From Weapons Man: How Much Accuracy & Precision Do You Really Need?

H/T to WRSA.  Weapons Man’s blog is here.  Emphasis added; much, much wisdom on shooting is contained herein.  Introspection, and practical modification is in order if the shoe fits.



Back in September of ’13 (yeah, we have a lot of tabs to clear, don’t we?) Shawn had a really interesting post at Not like that’s unusual or anything. But he wondered why so many people over-buy accuracy and precision for the kind of shooting that they really do.

That leads us to a parable of sorts. A few years ago, a guy asked if we wanted to buy his rifle. What sort of rifle? A Blaser, he told us, in .300 Winchester Magnum. It was accurate to 1,200 yards, he said.

And where, we asked, in the state of New Hampshire, could you fire 1,200 yards? There are some private ranges, but we do not know of one in the Seacoast region.


Russians are smart guys, good shooters, and brilliant engineers. They could have built an M-24 equivalent. Instead, in the early 1960s, they built the SVD. What were they thinking?

That, he explained, is why he was trying to sell it.

Not every gun is fit for every purpose, and people frequently buy more gun than they need. Shawn’s point is that this is very common with respect to accuracy.

Time after time I look through the popular gun boards and see users with Larue OBR, PredatARs and Noveske rifles doing rapid fire mag dumps at targets no further away then 50 yards. Most the time it is on man sized targets and they have mounted the popular T-1 or eotech or something there about. Why do they need a gun that shoots 1/4 MOA to hit a man sized target across the room? Some of them do not even take the gun off of a benchrest and restrict their shooting to 25 yards incredibly. I have even seen some shooting these match rifles using military surplus ball ammo. They do not even bother with the match ammo it takes to achieve the precious level of accuracy they so badly wanted and paid for. The biggest mind boggler to me is the mag dumps. Sure the rifles can handle it, but that accuracy level of the barrel will only last so long and after a certain number of rounds fired, it will go from 1/4 or 1/2 to 1 MOA or 2 or even larger depending on what goes bad or wears first.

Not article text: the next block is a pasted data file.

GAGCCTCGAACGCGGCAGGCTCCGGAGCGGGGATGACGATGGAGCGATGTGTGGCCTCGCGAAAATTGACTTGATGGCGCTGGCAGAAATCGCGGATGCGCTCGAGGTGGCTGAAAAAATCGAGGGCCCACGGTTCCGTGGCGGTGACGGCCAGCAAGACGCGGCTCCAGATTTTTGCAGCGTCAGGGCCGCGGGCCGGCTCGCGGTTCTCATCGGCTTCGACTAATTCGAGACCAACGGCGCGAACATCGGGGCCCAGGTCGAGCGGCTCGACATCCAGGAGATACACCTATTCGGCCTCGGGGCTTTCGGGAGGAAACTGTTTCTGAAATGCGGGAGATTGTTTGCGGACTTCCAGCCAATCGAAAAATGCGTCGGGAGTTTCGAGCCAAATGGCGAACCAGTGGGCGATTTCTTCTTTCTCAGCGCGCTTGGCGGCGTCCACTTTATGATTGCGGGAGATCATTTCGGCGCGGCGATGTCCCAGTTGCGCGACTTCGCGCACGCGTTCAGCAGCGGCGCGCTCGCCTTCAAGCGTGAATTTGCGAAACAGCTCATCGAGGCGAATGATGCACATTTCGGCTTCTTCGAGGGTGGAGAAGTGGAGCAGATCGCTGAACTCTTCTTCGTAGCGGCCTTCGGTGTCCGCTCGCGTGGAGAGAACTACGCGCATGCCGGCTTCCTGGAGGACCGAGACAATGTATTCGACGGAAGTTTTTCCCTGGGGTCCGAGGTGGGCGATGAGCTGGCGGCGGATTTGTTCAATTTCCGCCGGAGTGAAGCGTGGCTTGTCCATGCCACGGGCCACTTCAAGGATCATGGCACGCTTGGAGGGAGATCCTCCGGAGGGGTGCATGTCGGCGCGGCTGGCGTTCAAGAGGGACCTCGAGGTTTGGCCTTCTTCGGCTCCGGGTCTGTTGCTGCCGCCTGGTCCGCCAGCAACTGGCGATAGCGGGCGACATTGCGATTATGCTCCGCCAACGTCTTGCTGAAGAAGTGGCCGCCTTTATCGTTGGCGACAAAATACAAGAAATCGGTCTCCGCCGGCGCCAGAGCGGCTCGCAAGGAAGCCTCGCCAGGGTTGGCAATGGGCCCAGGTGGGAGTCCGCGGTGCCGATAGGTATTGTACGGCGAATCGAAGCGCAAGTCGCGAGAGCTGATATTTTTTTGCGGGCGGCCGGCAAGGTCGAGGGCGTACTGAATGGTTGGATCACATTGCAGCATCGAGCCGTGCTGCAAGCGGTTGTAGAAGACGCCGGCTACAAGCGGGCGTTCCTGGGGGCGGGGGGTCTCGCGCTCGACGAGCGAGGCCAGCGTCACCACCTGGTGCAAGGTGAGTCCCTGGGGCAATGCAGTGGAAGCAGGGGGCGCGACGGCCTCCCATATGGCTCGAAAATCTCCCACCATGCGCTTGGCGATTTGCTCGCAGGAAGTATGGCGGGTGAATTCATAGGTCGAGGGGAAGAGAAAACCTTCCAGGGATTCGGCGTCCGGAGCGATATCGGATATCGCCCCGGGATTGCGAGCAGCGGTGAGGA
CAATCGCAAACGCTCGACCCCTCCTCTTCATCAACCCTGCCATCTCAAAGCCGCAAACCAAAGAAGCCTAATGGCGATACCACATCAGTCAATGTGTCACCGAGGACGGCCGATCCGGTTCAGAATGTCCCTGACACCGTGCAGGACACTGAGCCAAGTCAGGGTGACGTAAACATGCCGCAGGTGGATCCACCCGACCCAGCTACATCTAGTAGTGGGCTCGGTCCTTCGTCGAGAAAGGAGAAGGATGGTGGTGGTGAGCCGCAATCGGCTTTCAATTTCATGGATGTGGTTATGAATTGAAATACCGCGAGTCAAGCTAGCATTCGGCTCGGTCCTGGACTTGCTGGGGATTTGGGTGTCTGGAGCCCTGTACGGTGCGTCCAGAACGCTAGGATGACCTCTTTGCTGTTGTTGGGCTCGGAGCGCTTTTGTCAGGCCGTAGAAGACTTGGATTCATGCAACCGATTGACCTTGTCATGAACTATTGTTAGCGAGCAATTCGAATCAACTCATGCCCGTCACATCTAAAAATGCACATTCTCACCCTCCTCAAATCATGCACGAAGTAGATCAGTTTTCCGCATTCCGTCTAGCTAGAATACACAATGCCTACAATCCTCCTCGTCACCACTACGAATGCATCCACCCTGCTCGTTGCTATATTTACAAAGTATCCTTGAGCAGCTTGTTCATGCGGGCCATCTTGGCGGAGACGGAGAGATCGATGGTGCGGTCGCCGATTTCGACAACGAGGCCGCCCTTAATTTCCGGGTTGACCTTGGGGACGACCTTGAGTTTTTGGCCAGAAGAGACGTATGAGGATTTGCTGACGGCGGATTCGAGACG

Howard: -The first time I saw a LaRue Stealth Upper, it was being used to bump fire. All of the 5.56 OBR rifles I have seen have had either an Aimpoint or Eotech on it. Similar for Noveske rifles. Often they were just used for offhand rapid fire. The sort of shooting I witness these precision rifles used for could be achieved with any quality standard carbine barrel. While it is very nice to have a match barrel, why spend the money one one unless you actually require that accuracy.-

Shawn and Howard are right. If you are plinking, then you do not need tack-driving accuracy, and there’s more than a little suspicion that you can’t put it to use. The percentage of shooters that can outshoot their firearms is incredibly small. Shawn has made a habit of demonstrating the practical long-range accuracy of a rack-grade service rifle is considerably better than the specifications demand, or the average operator (in the sense of “one who operates a rifle” not “wannabe SWAT assclown”) can deliver.

The same is true of pistols. Mounted in a Ransom Rest, many mass-produced pistols can deliver accuracy that puts their owners to shame. Yet the desire to own the newest and flashiest, and to have accuracy bragging rights, seems unstoppable.